With overdose deaths on the rise, Albany lawmakers are considering a bill that would authorize new overdose prevention centers throughout New York state. The centers are modeled on two that opened here in the city last year.

It’s a concept not everyone is comfortable with. Two overdose prevention centers in Manhattan allow addicts to openly use drugs in a safe environment with clean needles. 

What You Need To Know

  • Bill expanding footprint of overdose prevention centers advanced in Albany this week

  • The centers, which allow addicts to use drugs in a safe environment, are designed to prevent overdose deaths

  • 291 overdose interventions have taken place between the two existing centers in Washington Heights and East Harlem

The goal is to prevent overdose deaths, and so far the centers in Washington Heights and East Harlem have intervened and prevented deaths in 291 overdoses. 

“People are seeing, for example, January through June of 2021 in New York state was deadly for thousands of people,” says Democratic Assemblymember Linda Rosenthal. “And 2020 was the hugest number of overdose deaths. And 2021 beat that. And we are only going in that direction. People have finally realized that this is a useful tool.”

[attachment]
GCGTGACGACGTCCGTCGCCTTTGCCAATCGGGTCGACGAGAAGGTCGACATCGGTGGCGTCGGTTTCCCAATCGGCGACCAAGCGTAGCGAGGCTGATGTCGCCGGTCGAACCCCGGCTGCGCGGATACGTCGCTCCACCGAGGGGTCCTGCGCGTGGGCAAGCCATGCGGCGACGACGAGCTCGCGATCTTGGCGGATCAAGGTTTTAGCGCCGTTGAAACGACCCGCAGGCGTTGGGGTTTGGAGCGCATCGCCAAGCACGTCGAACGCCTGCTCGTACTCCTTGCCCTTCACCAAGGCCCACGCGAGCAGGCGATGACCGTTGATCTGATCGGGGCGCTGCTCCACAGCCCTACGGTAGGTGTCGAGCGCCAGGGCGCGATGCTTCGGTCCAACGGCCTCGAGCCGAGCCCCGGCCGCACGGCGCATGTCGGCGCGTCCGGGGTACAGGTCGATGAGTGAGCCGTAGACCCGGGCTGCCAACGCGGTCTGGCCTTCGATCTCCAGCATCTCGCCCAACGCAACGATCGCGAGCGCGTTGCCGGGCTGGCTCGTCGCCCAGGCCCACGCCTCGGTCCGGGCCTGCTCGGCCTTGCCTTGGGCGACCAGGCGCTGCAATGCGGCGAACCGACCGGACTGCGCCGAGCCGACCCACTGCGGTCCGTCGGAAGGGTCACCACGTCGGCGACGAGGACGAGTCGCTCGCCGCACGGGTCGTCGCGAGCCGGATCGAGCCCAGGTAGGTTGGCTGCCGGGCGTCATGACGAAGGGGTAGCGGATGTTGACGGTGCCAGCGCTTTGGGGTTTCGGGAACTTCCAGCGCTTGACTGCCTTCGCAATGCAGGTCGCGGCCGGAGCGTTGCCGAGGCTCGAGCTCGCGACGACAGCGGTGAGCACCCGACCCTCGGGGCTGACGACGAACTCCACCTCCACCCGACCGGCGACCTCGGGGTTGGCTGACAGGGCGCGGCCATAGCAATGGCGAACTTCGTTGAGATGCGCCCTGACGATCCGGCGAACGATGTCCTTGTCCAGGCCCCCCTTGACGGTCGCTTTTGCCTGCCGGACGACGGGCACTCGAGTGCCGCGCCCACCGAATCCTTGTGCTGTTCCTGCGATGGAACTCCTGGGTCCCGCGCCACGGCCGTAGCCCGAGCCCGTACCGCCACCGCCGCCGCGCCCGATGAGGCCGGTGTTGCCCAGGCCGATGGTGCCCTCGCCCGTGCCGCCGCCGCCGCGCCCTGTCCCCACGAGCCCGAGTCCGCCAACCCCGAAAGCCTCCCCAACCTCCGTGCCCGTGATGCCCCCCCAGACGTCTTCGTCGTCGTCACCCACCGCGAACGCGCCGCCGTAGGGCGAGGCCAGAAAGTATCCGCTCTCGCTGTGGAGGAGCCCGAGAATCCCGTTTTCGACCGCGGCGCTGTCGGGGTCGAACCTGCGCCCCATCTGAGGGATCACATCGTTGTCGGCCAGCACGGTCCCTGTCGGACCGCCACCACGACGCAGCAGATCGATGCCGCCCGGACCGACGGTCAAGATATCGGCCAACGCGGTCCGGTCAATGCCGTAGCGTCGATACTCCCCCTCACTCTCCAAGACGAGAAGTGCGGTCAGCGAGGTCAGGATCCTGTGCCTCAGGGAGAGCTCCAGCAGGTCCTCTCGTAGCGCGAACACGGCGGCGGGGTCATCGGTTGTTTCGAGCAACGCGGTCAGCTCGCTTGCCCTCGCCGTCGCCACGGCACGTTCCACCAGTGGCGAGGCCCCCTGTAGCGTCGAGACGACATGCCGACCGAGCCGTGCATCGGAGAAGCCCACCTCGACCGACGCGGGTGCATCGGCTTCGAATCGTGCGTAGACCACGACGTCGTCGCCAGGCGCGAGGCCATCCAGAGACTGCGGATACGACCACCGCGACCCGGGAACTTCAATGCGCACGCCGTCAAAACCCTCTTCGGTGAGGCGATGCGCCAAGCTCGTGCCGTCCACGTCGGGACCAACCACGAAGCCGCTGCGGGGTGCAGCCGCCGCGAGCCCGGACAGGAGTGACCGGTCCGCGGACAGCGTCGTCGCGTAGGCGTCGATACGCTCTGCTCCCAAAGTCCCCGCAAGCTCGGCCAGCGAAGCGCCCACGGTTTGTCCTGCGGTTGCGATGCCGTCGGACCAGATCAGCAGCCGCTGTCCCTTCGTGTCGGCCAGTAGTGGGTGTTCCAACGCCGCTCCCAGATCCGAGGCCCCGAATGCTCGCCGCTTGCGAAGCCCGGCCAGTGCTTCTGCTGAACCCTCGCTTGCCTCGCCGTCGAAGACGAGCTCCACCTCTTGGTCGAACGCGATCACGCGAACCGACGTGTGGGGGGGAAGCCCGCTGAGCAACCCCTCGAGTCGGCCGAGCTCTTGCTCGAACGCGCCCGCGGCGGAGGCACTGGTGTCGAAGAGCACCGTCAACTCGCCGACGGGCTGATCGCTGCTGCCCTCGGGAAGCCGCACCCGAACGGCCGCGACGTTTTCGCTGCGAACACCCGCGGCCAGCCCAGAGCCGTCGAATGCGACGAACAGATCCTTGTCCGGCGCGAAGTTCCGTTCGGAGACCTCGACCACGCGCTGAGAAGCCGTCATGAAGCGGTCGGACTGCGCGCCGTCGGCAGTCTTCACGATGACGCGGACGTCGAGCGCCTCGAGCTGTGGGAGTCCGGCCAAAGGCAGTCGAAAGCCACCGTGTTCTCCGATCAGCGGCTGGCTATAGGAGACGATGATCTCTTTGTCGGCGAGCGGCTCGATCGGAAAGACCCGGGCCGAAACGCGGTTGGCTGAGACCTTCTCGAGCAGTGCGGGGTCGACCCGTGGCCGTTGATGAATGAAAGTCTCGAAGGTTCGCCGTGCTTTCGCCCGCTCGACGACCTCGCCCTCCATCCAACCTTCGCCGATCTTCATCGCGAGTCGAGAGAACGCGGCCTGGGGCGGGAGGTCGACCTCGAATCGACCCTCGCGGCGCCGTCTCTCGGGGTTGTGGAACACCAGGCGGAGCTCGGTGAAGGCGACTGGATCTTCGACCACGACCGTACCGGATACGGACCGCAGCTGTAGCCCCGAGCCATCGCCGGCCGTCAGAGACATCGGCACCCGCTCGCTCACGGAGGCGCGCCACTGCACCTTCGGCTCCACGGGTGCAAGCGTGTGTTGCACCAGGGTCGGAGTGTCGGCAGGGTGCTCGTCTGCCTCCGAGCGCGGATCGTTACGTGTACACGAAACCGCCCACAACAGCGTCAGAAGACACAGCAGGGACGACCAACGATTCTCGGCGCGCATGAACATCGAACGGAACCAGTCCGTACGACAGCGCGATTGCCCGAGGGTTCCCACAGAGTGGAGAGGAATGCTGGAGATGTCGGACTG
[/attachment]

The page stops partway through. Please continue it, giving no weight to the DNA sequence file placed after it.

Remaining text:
This week, a bill in Albany that would authorize additional overdose prevention centers here in the city and around the state cleared a key Assembly committee.

The bill would also allow the centers to be funded with public money. Right now, they must rely on private donations or foundation money.

While critics say taxpayer money should not be used to pay for safe havens for addicts to continue to abuse drugs, supporters of the program say they actually save taxpayer money. 

“When you have an overdose in New York City, or anywhere, but let’s talk about the city,” says Sam Rivera, who runs the prevention centers for On Point NYC, “an ambulance comes, which includes police officers, which includes a visit to the ER. That costs in the thousands, tens of thousands of dollars each time.”

The centers offer an array of services for addicts, with the goal of redirecting their lives, and steering them away from heroin. 

But sources say the bill before lawmakers is facing an uphill climb in the state Senate.

“I am certainly working on a lot of my colleagues,” says bill sponsor state Senator Gustavo Rivera of the Bronx. “There are some folks who are supportive, there are many folks who are considering their support. I do not have a consensus yet in the conference to move the bill forward, but I am working to do that.”

There are only three weeks left in the Albany legislative session. So, if the bill doesn’t move soon, it’s likely going to die for the year, and will have to be reintroduced in January when the new session gets underway.